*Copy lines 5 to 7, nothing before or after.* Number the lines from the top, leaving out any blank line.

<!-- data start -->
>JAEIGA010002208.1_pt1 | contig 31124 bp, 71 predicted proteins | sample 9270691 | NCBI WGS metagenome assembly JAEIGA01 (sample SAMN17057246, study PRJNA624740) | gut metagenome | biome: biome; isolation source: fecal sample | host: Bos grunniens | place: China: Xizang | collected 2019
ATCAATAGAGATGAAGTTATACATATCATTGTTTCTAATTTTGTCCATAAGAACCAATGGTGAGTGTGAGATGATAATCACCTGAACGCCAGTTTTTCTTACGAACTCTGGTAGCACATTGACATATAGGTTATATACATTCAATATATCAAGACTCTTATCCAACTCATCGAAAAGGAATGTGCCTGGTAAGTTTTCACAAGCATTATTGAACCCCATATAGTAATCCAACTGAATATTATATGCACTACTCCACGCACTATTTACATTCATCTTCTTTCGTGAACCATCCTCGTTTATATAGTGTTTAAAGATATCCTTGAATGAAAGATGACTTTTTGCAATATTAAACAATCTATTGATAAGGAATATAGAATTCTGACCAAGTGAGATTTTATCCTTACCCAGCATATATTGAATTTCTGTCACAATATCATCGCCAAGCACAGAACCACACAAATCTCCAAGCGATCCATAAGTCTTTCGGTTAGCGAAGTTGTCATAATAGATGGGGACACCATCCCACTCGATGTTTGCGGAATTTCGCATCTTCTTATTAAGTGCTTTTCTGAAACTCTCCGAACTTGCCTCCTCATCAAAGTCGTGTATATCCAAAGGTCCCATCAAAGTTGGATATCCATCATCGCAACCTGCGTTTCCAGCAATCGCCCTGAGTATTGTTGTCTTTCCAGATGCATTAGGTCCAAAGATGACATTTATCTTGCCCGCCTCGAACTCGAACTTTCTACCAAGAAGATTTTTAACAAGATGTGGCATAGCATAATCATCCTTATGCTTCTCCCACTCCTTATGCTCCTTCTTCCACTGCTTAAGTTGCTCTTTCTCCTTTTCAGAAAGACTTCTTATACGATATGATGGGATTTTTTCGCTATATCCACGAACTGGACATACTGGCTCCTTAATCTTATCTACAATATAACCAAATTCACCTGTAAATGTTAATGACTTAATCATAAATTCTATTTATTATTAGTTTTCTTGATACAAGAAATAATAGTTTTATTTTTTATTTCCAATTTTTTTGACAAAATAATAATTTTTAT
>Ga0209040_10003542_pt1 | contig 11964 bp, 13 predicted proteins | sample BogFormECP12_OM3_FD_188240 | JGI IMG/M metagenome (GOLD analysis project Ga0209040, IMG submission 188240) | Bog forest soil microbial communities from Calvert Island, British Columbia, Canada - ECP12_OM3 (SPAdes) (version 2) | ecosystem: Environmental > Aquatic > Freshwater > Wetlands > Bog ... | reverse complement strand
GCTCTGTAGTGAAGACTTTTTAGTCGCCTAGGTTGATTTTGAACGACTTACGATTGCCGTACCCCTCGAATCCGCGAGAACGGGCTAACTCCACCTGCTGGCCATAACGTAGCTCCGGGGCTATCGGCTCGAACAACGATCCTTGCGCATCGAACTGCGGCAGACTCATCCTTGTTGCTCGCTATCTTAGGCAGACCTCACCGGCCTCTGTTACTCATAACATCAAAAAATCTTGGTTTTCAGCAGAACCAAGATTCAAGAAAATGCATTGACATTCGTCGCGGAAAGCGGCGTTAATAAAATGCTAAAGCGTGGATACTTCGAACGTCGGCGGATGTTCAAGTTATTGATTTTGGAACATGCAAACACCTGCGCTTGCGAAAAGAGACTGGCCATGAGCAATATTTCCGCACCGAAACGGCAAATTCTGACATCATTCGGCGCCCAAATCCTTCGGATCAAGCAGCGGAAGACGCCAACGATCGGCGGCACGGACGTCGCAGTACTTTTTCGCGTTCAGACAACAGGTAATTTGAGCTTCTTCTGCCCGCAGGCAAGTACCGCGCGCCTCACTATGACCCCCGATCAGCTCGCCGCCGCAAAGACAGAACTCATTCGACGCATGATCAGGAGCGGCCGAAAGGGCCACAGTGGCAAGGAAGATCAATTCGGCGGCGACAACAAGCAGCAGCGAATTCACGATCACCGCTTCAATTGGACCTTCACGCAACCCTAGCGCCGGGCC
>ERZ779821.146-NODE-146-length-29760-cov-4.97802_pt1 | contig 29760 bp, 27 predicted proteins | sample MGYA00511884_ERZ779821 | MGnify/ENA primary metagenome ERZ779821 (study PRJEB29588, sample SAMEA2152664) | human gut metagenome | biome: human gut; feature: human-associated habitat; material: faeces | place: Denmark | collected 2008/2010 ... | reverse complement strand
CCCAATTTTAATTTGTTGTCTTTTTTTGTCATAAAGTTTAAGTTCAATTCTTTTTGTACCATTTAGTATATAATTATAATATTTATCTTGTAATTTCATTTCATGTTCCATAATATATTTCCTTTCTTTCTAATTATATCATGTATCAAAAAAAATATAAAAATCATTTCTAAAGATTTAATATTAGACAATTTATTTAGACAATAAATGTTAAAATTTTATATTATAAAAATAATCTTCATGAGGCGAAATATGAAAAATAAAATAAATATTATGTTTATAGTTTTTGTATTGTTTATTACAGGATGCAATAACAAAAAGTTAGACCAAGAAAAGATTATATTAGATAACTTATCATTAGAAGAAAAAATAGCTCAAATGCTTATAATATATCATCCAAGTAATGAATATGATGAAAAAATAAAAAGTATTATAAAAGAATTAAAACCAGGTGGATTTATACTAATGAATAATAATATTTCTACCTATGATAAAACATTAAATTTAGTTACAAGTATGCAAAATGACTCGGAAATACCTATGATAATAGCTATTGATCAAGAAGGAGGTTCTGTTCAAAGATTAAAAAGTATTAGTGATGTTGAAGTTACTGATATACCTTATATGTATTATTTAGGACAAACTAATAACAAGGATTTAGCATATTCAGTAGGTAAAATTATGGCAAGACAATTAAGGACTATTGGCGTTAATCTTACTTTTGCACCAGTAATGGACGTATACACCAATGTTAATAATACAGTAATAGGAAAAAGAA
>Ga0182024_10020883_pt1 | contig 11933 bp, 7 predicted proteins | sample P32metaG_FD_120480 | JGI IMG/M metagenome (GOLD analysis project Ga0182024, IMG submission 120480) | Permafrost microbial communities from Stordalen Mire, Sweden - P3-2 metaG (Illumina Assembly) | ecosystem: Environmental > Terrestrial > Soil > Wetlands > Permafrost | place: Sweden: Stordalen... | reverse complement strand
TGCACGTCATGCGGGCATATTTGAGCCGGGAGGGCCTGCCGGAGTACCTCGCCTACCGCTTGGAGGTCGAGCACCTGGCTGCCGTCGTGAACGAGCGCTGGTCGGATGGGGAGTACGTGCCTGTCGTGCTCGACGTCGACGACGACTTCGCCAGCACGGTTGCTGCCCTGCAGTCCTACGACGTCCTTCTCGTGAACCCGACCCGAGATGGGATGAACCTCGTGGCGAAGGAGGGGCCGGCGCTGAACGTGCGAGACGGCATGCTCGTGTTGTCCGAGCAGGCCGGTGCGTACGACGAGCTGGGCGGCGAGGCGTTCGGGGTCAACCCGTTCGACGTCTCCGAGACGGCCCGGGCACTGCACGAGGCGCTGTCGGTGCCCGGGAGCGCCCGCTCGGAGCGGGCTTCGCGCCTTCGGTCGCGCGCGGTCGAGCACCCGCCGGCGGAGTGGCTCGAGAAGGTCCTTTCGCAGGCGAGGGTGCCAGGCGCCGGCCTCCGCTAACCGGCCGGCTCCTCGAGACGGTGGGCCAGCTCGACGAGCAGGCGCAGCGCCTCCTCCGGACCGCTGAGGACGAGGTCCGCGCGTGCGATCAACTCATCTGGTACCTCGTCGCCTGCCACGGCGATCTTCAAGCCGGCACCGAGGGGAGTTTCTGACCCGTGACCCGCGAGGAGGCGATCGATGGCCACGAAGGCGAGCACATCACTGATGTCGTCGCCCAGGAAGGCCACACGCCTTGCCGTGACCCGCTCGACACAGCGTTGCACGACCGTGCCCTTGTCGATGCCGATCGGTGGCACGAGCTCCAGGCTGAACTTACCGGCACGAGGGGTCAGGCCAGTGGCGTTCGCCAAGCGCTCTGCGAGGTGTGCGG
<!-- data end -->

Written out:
>ERZ779821.146-NODE-146-length-29760-cov-4.97802_pt1 | contig 29760 bp, 27 predicted proteins | sample MGYA00511884_ERZ779821 | MGnify/ENA primary metagenome ERZ779821 (study PRJEB29588, sample SAMEA2152664) | human gut metagenome | biome: human gut; feature: human-associated habitat; material: faeces | place: Denmark | collected 2008/2010 ... | reverse complement strand
CCCAATTTTAATTTGTTGTCTTTTTTTGTCATAAAGTTTAAGTTCAATTCTTTTTGTACCATTTAGTATATAATTATAATATTTATCTTGTAATTTCATTTCATGTTCCATAATATATTTCCTTTCTTTCTAATTATATCATGTATCAAAAAAAATATAAAAATCATTTCTAAAGATTTAATATTAGACAATTTATTTAGACAATAAATGTTAAAATTTTATATTATAAAAATAATCTTCATGAGGCGAAATATGAAAAATAAAATAAATATTATGTTTATAGTTTTTGTATTGTTTATTACAGGATGCAATAACAAAAAGTTAGACCAAGAAAAGATTATATTAGATAACTTATCATTAGAAGAAAAAATAGCTCAAATGCTTATAATATATCATCCAAGTAATGAATATGATGAAAAAATAAAAAGTATTATAAAAGAATTAAAACCAGGTGGATTTATACTAATGAATAATAATATTTCTACCTATGATAAAACATTAAATTTAGTTACAAGTATGCAAAATGACTCGGAAATACCTATGATAATAGCTATTGATCAAGAAGGAGGTTCTGTTCAAAGATTAAAAAGTATTAGTGATGTTGAAGTTACTGATATACCTTATATGTATTATTTAGGACAAACTAATAACAAGGATTTAGCATATTCAGTAGGTAAAATTATGGCAAGACAATTAAGGACTATTGGCGTTAATCTTACTTTTGCACCAGTAATGGACGTATACACCAATGTTAATAATACAGTAATAGGAAAAAGAA
>Ga0182024_10020883_pt1 | contig 11933 bp, 7 predicted proteins | sample P32metaG_FD_120480 | JGI IMG/M metagenome (GOLD analysis project Ga0182024, IMG submission 120480) | Permafrost microbial communities from Stordalen Mire, Sweden - P3-2 metaG (Illumina Assembly) | ecosystem: Environmental > Terrestrial > Soil > Wetlands > Permafrost | place: Sweden: Stordalen... | reverse complement strand